The second problem is that the hotel has screwed up on Jane, Sarah and Emma’s booking. Instead of staying two minutes walk from the bookshop, they’re all the way out on the South Deeside Road. The new hotel is very swanky, but there’s no way in hell they’re ever going to make it from the Airport all the way out there, change, play with the Corby trouser press, and get back into the centre of town for our 19:00 kick-off. But they clamber into a taxi anyway, ready to give it a valiant try. And all the time Aberdeen is quietly getting on with the business of raining on everybody and everything.
James does battle with the traffic all the way into town, and, believe it or not, we’ve got just enough time for a swift pint in the pub across the road before the thing’s meant to start. Which we make full use of. It’s not until we’ve finished and are outside the shop that the plan starts to fall apart again. Ottakar’s have given their Cold Granite window display a bit of a makeover since I first saw it last week. Now there are big postery board things with pictures of the book jacket, and there’s a swathe of tartan up behind the book’s title (eighteen-inch-high letters made from cut-up dust jackets) and the whole display is HUGE. Even ‘Harry Potter and the Gauntlet of Puberty’ has been squeezed over to make room. So James, who’s also the official photographer for the evening, takes my photo with my very first bookshop window. Then before I know what’s going on, a crowd of people begin to gather outside the shop, all there for the signing and there’s more photos and some handshaking and hellos to people I’ve not seen for ages.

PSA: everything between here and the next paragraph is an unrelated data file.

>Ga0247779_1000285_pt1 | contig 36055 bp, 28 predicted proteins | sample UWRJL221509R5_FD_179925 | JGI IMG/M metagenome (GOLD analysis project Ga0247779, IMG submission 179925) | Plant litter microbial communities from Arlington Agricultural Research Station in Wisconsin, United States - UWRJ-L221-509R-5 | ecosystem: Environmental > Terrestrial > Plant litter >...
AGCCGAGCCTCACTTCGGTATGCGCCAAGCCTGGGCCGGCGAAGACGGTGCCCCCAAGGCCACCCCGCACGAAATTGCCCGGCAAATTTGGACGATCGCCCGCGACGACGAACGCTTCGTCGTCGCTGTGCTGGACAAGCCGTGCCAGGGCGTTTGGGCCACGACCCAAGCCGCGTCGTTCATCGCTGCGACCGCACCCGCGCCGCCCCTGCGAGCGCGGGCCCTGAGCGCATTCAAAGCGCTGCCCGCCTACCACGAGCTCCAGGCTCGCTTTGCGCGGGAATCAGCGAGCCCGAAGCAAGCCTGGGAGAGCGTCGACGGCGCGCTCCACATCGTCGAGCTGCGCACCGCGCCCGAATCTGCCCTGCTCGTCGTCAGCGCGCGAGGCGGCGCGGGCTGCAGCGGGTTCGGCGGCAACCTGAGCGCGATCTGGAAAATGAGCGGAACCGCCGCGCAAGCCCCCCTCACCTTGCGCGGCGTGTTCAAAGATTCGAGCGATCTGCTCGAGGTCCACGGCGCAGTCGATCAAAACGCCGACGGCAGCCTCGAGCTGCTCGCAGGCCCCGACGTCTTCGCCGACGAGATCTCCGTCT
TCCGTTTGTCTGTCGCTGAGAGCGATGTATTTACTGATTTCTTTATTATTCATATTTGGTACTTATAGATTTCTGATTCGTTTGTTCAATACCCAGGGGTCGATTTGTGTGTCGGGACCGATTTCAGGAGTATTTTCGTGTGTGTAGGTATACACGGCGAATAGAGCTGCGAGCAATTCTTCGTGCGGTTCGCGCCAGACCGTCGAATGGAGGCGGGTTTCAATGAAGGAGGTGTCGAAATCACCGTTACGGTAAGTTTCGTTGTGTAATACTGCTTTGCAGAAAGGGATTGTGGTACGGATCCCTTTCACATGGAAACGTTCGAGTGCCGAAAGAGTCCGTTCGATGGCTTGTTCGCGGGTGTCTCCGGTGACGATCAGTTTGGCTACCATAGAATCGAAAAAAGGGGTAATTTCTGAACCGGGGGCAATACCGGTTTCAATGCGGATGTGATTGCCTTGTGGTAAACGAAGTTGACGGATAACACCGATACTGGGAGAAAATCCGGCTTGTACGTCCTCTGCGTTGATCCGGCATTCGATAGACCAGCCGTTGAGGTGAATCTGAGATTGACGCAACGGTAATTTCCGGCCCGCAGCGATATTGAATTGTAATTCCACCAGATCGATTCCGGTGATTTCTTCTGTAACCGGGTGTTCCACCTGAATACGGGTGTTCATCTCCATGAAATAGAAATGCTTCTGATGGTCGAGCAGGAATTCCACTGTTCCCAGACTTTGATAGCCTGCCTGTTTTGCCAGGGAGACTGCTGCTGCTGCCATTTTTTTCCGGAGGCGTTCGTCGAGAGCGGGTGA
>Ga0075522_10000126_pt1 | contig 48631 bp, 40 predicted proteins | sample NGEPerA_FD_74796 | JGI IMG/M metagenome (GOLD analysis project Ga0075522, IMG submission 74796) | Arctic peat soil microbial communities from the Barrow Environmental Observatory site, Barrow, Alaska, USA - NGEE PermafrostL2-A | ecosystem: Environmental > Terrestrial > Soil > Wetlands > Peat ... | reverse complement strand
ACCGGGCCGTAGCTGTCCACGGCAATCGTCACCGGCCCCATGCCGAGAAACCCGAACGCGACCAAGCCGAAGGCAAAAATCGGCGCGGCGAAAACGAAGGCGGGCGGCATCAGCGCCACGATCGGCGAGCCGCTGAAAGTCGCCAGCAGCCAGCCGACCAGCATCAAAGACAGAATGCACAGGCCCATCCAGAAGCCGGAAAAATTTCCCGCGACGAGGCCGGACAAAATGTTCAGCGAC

If you pile them up right, Ian Rankin books make an excellent table to sign your books on
Dig that sexy eyebrow action
Ishbel Hunter works with dead people
Inside the shop, Vicky (manager of the Aberdeen Ottakars and queen of the canapé) greets me with smiles and a glass of wine. We’ll get going in a little bit, but first I should relax, talk to a few people, eat some canapés and generally mingle. This sounds like a good idea, which should have set the old alarm bells ringing in the first place. Thirty seconds later an old friend, who turned up early so he could buy the very fist copy, asks if I’ll sign his book while things were still quiet. Not a problem says I, thinking we’ve got plenty of time before all the speeches and questions. Signature and doodle, done by making a little table out of Ian Rankin books. Then I look up to see that someone else has also decided to catch the worm (if you’ll excuse the expression) and get their book signed before the rush. And by the time I’m halfway through that one there’s a queue, going around the pile of crime novels and away round the corner. Eek!
Jane Johnson stripy-coated editorial guru and author
I can safely say that my speech was a beauty, witty, thought provoking, gracious, deeply moving and ultimately uplifting. And the reason I can safely say that is because I never actually had to make it. Not one word. Which means no one can contradict me when I say it was the greatest single speech ever given in the history of the world. Made ‘Friends, Romans, countrymen’ look like the ramblings of a drunken monkey. You’ll just have to take my word for it. Instead I spend the whole two hours signing books and thanking people for coming.